In this episode of the Creating Wealth podcast, Jason Hartman spoke with founder of Dent Research and author of Zero Hour, Harry Dent about demographic trends and their predicted outcome on society, as well as the length of time that technology takes to become mainstream. Dent explained sunspots and their impact on the environment and economy, as well as why the new tax reform has been developed to cure a problem that does not exist and the tax reform impact on the country.
New Experiences Make New Impressions
Jason Hartman begins the podcast by explaining that he’s now in Lakeland, Florida after having returned from the Ice Hotel trip in Sweden. He landed in Fort Lauderdale and is now driving to Tampa to meet with 30-40 people involved in the trade of real estate. He notes that some people at the meeting will be real estate investors while others are in the business of flipping homes, wholesaling, and info marketing.
Hartman states that after a two-day Mastermind meeting with them, he is setting off to Puerto Rico again to check out their amazing tax deal. He mentions that he knows a couple who recently moved there, so now he is revisiting to eliminate the idea of moving there.
Though he adds that he is not the biggest fan of Puerto Rico, the idea of reducing his entire tax burden to 4-8% is appealing.
He mentions that it’s important to remember that when we learn or see something for the first time, we get one impression of it. If we experience it again, we get a different impression. Sometimes it takes a few times to really expose ourselves to something.
Hartman explains that Harry Dent is returning to the podcast for around the seventh time with some new predictions. In the past, some of Dent’s predictions have been right and some have not, but predictions can be hazardous so it’s wise to give him some slack.
This interview was recorded around the time Dent’s last book came out, so it was a couple of months ago, and Hartman explains that he noticed it wasn’t broadcast yet. Like Dent, Hartman mentions that he has been right about a lot of things but has been very wrong in his predictions on interest rates.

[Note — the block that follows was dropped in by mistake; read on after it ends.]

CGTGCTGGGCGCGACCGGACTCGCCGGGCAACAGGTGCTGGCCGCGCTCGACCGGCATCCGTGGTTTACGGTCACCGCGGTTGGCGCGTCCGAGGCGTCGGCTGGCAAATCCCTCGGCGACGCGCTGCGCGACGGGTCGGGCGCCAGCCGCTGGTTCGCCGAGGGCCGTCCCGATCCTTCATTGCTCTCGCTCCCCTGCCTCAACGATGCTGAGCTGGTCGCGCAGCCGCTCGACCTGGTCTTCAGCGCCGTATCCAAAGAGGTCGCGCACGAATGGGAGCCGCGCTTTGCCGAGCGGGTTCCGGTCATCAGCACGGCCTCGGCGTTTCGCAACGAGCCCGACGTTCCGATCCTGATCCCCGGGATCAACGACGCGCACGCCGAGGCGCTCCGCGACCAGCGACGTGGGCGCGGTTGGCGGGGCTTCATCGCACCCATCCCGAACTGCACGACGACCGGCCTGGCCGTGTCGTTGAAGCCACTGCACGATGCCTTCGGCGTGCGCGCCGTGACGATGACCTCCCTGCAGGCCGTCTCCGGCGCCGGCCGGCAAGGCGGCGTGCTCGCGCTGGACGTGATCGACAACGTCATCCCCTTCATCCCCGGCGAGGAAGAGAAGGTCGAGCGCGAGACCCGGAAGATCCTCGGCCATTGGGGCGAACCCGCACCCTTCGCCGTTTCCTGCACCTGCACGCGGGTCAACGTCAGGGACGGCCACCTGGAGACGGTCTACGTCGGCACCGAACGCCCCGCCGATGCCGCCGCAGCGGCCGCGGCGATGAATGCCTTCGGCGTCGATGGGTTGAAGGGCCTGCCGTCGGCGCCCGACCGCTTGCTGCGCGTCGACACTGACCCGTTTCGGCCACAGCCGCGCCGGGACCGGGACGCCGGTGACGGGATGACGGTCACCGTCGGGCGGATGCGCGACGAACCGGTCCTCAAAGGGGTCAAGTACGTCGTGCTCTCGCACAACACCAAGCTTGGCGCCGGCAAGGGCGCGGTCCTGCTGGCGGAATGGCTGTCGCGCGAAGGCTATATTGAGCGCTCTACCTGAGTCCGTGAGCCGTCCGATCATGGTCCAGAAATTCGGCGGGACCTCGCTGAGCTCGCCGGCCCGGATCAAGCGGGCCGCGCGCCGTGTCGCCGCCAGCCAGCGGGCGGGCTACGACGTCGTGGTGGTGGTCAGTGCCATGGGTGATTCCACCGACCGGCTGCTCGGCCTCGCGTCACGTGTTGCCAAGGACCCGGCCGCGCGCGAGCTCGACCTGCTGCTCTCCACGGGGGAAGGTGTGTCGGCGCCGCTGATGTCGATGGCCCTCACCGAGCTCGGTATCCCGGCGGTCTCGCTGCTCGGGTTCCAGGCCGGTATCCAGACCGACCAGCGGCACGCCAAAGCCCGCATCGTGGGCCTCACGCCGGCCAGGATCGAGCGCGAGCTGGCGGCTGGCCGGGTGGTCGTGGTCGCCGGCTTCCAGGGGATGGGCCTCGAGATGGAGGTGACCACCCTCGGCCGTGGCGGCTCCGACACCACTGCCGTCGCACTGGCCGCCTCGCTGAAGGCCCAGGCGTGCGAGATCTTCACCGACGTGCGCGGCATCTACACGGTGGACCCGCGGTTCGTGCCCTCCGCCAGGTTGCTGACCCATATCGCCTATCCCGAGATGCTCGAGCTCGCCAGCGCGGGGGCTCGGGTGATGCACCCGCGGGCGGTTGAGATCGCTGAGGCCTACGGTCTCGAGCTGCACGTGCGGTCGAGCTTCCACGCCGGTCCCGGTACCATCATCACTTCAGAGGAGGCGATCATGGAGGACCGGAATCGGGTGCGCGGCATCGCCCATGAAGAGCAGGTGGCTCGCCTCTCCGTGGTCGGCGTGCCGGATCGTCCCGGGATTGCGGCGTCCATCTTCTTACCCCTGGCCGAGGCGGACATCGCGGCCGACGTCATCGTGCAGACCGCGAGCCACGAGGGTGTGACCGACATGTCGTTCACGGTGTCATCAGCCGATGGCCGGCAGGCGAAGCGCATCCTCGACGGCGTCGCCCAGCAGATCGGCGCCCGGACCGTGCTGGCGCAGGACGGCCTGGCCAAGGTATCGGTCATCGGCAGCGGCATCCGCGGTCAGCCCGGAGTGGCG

Another prediction he admits to being wrong about was when Snapchat declined Google’s offer to buy the company. Hartman states that he thought Snapchat was nuts for not selling, but their value went up afterward. It’s in trouble again, but it was doing well.
Airbus Cargo Sleeping by 2020
Hartman mentions that he read an interesting article in USA Today that explained how Airbus was working on a plan to offer a sleeping option in the cargo hold of their planes by 2020. At first, he states that he thought it was a tacky idea but looked at the artist’s conception of what the sleeping holds would look like. It looks quite neat.
For safety, passengers have to be in their designated seats for takeoff and landing, but during the length of the flight, passengers are going to be able to rent a space in the cargo hold to sleep. This might lead to a big shift in the industry.
There are two events coming up in the Northeastern part of the country for the first time. The Creating Wealth event is going to take place in Philadelphia on May 19th. Hartman adds that this event does not have a large ballroom, so it is limited in size and is anticipated to sell out soon. Not all of the events sell out, but this one looks like it will. Ticket prices are going up and selling well, so if you’d like to attend the only Creating Wealth event happening this year, get your tickets asap.
The Venture Alliance Mastermind trip will take place the following week in New York City during Memorial Day weekend. Hartman states that both events have great hotel rates and for the Venture Alliance event, guests are welcome to attend. For more information, visit www.jasonhartman.com/events.
Harry Dent on Sunspots
Hartman welcomes to the podcast Harry Dent, founder of Dent Research and author of Zero Hour among many other books. He is joining the episode out of Puerto Rico, and Hartman explains that Dent had to relocate to New York for a couple of months during the storms.
When asked about his research on sunspots, Dent begins by explaining that the Farmers’ Almanac lives by the sun’s phases, and it predicted the current cold weather. He states that there are low and high ends of a sunspot cycle and that the sun gets colder roughly every five years and then warms up afterward for five to six years. The cycle is roughly 11 years long on average, and one theory is that the pull of larger planets like Jupiter causes these cycles.